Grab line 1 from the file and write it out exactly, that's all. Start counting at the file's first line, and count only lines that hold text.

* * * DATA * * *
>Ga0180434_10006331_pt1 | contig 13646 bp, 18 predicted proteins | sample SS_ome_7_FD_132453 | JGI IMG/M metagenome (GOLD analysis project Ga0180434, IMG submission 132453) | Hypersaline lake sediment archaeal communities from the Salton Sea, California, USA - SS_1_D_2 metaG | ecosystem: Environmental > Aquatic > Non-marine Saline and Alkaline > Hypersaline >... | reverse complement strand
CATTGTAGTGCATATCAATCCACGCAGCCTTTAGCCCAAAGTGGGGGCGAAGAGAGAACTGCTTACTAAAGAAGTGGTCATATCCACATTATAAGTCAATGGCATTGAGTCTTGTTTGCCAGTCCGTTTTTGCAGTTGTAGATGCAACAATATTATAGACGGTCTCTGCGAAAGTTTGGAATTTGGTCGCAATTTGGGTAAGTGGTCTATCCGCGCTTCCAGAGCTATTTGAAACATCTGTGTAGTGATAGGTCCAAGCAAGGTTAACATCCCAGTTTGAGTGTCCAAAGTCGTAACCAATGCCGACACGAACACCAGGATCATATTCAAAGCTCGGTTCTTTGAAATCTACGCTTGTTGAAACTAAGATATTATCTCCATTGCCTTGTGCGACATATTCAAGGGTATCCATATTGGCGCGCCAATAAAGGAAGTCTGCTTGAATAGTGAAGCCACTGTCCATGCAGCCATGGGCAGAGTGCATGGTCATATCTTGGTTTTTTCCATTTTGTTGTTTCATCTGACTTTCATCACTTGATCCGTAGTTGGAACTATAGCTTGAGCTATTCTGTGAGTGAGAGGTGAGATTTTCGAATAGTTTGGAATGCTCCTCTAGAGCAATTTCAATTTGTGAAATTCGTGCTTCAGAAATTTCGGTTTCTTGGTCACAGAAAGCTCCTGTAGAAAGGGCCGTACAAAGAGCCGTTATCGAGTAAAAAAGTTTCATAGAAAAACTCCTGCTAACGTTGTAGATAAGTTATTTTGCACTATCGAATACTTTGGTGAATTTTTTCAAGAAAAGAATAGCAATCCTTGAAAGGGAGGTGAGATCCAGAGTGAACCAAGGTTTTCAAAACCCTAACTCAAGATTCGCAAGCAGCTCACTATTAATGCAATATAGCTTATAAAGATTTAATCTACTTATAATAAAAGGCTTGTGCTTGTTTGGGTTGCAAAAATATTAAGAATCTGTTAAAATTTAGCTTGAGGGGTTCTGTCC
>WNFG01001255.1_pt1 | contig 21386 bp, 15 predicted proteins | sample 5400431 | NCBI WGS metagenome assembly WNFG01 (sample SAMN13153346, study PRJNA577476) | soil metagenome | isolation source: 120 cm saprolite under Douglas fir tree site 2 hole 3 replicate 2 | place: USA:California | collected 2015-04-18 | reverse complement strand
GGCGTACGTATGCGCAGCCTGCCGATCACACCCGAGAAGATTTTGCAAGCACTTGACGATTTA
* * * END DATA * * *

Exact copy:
>Ga0180434_10006331_pt1 | contig 13646 bp, 18 predicted proteins | sample SS_ome_7_FD_132453 | JGI IMG/M metagenome (GOLD analysis project Ga0180434, IMG submission 132453) | Hypersaline lake sediment archaeal communities from the Salton Sea, California, USA - SS_1_D_2 metaG | ecosystem: Environmental > Aquatic > Non-marine Saline and Alkaline > Hypersaline >... | reverse complement strand